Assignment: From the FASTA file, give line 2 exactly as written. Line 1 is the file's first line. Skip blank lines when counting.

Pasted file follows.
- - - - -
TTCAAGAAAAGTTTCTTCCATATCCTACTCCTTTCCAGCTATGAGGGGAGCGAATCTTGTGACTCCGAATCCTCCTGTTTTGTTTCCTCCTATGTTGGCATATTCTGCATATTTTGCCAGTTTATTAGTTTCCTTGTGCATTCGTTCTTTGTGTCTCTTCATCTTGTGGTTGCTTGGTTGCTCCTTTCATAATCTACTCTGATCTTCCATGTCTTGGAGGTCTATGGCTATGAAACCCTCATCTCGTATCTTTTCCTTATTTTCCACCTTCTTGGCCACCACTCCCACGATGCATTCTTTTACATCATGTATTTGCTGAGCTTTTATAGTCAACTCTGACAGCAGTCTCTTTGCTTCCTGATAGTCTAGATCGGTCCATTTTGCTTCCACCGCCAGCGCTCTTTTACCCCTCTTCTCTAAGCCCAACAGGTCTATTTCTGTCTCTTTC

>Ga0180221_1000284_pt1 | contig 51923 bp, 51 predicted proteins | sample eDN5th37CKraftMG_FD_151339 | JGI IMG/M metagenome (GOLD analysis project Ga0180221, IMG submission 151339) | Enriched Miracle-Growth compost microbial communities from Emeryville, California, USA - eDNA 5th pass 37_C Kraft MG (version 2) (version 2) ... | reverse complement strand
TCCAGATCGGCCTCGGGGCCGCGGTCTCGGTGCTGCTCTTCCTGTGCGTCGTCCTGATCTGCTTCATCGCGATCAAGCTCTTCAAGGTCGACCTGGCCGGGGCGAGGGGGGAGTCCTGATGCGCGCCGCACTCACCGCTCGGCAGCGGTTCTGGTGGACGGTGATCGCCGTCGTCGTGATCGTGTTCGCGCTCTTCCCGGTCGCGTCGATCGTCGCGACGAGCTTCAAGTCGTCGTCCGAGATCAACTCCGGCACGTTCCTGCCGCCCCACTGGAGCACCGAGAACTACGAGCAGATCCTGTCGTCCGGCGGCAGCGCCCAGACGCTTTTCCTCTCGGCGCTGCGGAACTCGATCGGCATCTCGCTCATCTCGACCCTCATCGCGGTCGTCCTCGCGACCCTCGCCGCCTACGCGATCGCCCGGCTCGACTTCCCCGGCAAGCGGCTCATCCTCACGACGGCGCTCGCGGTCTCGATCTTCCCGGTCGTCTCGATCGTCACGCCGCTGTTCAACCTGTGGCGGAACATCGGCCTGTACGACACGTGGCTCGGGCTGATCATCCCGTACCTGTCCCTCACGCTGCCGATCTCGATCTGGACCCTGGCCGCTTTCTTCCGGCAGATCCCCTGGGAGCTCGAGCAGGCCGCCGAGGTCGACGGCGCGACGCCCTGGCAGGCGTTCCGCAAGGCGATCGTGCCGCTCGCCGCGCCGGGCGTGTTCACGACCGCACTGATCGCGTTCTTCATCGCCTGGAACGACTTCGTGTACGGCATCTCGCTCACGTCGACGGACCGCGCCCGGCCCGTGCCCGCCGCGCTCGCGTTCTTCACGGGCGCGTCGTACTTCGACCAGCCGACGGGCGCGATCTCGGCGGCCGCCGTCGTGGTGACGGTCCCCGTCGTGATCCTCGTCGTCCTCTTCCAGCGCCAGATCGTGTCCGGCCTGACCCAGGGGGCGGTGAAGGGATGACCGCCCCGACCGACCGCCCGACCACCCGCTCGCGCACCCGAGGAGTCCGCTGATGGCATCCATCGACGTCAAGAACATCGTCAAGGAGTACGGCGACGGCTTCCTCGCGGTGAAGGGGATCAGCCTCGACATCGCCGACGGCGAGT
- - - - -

>Ga0180221_1000284_pt1 | contig 51923 bp, 51 predicted proteins | sample eDN5th37CKraftMG_FD_151339 | JGI IMG/M metagenome (GOLD analysis project Ga0180221, IMG submission 151339) | Enriched Miracle-Growth compost microbial communities from Emeryville, California, USA - eDNA 5th pass 37_C Kraft MG (version 2) (version 2) ... | reverse complement strand